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Relics of the renegade days: Miami-Dade approves deal for $5M in Uber and Lyft fines

Uber drivers amassed more than $4 million in fines between 2014 and 2016 in Miami-Dade, before the county legalized ride-hailing services. On Wed., Jan. 23, 2019, the Miami-Dade commission approved a final settlement with Uber on the fines, along with a separate deal with rival Lyft. The settlement is worth more than $2.5 million for the county.
Uber drivers amassed more than $4 million in fines between 2014 and 2016 in Miami-Dade, before the county legalized ride-hailing services. On Wed., Jan. 23, 2019, the Miami-Dade commission approved a final settlement with Uber on the fines, along with a separate deal with rival Lyft. The settlement is worth more than $2.5 million for the county.

The offenses are no longer illegal and the settlement money has already been allocated, but Miami-Dade on Wednesday approved a long-awaited settlement with Uber and Lyft over nearly $5 million in fines from when the ride-hailing companies first launched in Miami.

The San Francisco-based transportation companies launched their services in the Miami area in 2014, well before they successfully lobbied a rewrite of the county’s taxi laws to legalize app-based hailing of paid rides. By the time Miami-Dade legalized ride-hailing in May 2016, Uber drivers had racked up county fines topping $4 million and drivers for its smaller rival Lyft had amassed fines of nearly $400,000.

In November 2017, Miami-Dade commissioners gave tentative approval for settling the fines — which Lyft and Uber both disputed — at a deep discount. That settlement, for 56 cents on the dollar, was approved Wednesday by the 13-member board. Commissioner Rebeca Sosa was the lone objector. “Uber and Lyft violated the rules of this county,” she said before voting against the settlement.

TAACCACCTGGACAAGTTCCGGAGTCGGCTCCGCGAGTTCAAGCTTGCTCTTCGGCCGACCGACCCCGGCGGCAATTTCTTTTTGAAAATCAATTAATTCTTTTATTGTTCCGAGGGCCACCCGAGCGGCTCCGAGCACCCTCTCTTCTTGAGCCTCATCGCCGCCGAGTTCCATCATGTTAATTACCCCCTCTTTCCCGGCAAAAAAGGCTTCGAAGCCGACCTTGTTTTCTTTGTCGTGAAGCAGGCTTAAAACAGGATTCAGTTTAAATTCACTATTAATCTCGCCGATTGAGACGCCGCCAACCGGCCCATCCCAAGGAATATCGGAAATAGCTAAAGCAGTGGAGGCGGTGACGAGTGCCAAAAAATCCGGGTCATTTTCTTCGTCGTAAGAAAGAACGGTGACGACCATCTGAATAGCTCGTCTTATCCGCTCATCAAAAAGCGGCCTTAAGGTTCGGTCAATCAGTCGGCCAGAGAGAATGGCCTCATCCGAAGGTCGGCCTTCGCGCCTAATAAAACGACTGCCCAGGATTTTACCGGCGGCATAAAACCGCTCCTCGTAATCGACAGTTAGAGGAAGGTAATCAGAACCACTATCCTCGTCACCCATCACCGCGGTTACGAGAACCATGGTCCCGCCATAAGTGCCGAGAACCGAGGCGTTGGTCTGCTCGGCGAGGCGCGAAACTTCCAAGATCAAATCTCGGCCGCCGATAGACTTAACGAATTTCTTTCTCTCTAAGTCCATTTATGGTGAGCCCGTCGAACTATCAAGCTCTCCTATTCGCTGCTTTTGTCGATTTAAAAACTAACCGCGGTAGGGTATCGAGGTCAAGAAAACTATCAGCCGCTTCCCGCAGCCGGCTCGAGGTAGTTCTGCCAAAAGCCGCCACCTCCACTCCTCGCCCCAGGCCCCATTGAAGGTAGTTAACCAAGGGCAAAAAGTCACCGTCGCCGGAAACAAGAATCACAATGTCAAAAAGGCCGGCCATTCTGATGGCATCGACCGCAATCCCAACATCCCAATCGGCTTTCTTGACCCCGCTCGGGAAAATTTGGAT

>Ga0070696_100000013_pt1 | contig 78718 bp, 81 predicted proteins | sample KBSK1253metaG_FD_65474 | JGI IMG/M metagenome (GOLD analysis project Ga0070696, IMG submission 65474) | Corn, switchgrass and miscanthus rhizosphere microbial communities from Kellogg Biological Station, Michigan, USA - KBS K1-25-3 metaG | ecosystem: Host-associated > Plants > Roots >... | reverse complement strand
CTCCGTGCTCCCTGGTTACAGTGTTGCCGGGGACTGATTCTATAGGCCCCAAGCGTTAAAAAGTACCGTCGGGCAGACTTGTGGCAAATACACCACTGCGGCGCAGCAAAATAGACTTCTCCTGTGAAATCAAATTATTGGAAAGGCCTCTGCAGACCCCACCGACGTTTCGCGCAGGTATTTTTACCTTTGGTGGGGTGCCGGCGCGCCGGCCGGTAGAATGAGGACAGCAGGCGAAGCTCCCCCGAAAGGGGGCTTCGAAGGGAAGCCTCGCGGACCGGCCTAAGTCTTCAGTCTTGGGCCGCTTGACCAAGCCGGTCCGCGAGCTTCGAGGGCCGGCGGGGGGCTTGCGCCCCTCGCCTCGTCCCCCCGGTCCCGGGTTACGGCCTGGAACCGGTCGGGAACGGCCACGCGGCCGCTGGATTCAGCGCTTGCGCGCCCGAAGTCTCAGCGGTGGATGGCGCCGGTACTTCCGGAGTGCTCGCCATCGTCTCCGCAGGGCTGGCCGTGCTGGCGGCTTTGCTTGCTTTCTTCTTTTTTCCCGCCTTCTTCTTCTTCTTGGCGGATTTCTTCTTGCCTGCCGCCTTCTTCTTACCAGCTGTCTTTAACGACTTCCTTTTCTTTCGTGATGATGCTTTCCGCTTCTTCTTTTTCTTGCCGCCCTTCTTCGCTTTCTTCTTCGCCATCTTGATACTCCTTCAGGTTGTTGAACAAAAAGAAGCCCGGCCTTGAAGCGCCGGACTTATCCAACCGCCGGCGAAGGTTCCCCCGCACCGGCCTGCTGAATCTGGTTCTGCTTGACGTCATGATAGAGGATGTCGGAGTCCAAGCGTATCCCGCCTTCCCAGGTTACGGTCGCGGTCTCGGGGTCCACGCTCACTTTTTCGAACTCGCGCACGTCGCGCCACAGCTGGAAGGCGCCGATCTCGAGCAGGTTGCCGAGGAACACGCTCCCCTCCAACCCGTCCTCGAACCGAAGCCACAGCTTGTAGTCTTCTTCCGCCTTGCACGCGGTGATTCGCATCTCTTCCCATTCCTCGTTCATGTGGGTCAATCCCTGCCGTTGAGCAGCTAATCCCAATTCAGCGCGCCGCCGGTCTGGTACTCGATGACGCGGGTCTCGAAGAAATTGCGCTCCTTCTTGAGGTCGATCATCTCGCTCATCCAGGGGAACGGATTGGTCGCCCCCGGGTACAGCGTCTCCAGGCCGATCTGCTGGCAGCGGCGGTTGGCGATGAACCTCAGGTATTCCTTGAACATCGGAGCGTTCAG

The 2017 commission approval of a settlement framework left the administration of Mayor Carlos Gimenez to negotiate settlement contracts that were ratified Wednesday. The payout will mean about $2.6 million to Miami-Dade, plus another $300,000 for fees paid to the courts.

The county money has already been allocated under terms commissioners approved in 2017.

The Miami Children’s Museum gets $500,000. Another $500,000 from the settlement helps pay for the planning of a black history museum. The Miami-Dade Veterans Court receives $100,000, and the more than $1 million that remains goes to the county’s Affordable Housing Trust Fund.

Uber and Lyft lawyers said they planned to fight each of the nearly 4,468 citations in court, meaning the county faced a tedious legal battle to collect the full amount. Commissioner Sally Heyman, a lawyer, said the county should be happy with the discounted payout.

“We did not stand in a great legal posture,” she said. “As much as I say we want as much money as we can get ... I find this very fair and favorable.”

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